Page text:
“Every time that you–hetero, gay, lesbian, bisexual, queer, etc. folks alike–tell a boy, man, or a male-bodied/identified person to “man up” it is an act of violence. Telling a person to “man up” you (un)knowingly construct, define, shape, measure, calibrate, assess, and penalize that individual on very narrowly defined scales that are maleness and masculinity. You intrude on the right for that individual to exercise their own agency to define themselves for their own selves. And what good does that serve? Telling a person to “man up” measures that person against a patriarchal, sexist, gendered, heteronormative, homophobic scale that historically, and continues to, marginalize and oppress entire communities. And what good has that done us? How far have we come? How good have those scales worked? Telling a person to “man up” means that that individual’s man-ness is not good enough. That there is something inherently wrong. That there is something inherently flawed with that person because that they cannot perform that which has already been–unconsensually–defined for them. As a person who has, and continues to be, gendered; whose maleness and masculinity continues to be architected and prescribed, scaled and assessed, telling me to “man up” means that you do not care or love me. Means that you do not believe me intelligent or capable enough to define me for my own self. Then, I ask, what purpose, does your “man-ing” up serve?” (José Alfredo Menjivar, Facebook Reflection, Age 28)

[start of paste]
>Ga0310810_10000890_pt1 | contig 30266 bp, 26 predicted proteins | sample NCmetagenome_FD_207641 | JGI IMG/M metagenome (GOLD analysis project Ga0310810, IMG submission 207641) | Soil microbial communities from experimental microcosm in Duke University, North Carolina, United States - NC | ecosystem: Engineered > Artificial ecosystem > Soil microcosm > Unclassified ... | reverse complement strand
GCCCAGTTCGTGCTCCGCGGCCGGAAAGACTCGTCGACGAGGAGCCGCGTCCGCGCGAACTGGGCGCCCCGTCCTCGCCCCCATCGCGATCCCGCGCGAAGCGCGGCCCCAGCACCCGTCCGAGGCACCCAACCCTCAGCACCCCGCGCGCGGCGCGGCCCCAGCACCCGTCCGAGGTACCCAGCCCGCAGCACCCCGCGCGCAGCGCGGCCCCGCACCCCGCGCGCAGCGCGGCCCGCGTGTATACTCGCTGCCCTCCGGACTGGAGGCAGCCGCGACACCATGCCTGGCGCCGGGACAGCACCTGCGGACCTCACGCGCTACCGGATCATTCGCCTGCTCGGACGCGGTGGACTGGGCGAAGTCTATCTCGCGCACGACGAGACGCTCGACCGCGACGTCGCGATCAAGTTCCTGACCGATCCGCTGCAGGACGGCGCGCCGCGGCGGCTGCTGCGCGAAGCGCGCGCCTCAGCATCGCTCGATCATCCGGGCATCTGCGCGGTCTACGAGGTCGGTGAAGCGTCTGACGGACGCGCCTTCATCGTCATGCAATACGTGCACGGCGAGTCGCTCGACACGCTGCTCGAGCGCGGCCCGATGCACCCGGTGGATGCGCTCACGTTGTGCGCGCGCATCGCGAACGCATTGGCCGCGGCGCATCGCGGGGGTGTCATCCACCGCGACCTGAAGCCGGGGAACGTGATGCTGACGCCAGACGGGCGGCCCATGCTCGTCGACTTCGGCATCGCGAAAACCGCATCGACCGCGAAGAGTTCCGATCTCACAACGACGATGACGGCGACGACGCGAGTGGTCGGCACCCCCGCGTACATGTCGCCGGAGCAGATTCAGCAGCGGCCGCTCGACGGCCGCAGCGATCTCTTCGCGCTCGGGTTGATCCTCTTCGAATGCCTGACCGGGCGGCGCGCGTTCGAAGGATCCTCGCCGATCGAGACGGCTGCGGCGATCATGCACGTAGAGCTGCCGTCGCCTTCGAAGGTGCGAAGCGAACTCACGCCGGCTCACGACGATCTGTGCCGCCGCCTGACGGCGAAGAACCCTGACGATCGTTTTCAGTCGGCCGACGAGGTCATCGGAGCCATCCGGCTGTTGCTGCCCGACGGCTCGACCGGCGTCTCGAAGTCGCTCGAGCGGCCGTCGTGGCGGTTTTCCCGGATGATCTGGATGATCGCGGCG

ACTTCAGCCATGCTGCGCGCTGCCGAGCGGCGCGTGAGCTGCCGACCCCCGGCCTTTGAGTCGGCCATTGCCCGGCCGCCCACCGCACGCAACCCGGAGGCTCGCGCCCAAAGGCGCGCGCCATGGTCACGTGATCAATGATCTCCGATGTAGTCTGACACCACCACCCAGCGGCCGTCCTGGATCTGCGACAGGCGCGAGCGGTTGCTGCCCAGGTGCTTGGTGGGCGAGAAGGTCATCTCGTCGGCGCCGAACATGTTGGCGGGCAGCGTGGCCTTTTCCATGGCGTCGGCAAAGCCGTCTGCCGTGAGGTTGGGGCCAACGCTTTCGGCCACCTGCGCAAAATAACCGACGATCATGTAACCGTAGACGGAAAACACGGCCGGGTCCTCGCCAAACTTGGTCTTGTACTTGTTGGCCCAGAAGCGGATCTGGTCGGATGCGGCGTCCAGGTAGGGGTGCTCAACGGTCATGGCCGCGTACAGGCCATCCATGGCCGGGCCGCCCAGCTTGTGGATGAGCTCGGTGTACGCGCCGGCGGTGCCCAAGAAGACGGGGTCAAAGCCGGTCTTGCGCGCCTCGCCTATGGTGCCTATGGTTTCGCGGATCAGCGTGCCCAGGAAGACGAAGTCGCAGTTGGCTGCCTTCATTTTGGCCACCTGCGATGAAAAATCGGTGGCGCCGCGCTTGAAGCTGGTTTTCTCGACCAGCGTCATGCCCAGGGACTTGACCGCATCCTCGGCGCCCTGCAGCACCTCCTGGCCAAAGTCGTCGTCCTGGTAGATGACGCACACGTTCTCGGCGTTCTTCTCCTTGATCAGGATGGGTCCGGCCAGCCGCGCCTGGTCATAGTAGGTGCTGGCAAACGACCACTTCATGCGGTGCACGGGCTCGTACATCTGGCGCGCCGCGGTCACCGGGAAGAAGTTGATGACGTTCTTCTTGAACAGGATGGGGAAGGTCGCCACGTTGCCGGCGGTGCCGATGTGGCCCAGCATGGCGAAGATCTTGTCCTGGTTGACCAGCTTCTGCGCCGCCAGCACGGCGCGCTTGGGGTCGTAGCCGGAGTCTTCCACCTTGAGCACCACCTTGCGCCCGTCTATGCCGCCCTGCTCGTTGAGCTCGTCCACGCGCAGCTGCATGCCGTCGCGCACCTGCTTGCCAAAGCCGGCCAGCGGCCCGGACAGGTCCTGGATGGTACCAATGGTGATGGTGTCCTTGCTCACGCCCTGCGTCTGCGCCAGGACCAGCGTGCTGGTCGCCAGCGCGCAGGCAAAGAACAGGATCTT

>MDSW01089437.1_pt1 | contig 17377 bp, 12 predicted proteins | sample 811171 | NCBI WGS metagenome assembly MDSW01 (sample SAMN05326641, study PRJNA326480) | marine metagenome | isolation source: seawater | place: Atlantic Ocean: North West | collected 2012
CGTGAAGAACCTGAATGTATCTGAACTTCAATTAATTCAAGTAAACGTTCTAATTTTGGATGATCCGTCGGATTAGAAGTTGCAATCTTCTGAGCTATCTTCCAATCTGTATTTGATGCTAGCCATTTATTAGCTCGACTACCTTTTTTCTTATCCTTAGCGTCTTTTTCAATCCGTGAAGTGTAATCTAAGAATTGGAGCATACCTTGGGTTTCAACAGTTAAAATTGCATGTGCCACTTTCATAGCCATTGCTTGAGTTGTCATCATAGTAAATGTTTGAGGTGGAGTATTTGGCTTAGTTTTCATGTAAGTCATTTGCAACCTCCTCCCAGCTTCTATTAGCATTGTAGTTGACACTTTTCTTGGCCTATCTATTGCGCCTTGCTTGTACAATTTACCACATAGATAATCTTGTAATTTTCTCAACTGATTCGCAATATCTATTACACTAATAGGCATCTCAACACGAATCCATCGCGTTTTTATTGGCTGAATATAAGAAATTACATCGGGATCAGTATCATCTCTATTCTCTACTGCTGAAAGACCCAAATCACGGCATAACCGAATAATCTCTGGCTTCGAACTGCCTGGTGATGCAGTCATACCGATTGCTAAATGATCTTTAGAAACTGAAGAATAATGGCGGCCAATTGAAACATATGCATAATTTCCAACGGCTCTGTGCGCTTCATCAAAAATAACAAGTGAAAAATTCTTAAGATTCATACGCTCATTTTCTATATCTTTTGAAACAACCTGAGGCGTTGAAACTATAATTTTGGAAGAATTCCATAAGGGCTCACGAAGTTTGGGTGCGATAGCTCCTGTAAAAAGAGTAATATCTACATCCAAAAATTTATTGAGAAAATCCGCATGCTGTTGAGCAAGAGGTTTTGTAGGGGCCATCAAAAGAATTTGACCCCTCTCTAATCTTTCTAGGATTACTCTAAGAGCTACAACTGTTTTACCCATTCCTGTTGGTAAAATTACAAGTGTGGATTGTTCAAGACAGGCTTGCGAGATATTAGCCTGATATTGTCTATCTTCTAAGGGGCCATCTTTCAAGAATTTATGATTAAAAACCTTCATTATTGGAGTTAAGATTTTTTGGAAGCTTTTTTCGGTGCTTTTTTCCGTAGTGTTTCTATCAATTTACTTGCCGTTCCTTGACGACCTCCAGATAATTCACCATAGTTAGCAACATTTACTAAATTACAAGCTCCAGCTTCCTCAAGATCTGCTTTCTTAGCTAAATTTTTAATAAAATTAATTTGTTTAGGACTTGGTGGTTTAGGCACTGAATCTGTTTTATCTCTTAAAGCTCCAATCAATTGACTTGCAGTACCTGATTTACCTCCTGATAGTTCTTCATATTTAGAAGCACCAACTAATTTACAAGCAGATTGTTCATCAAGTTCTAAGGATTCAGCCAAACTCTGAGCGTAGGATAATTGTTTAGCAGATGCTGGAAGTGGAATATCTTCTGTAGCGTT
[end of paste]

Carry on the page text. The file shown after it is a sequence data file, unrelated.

Residues of oppression and trauma exist, reside, and seep out of our bodies long after the injuries have occurred.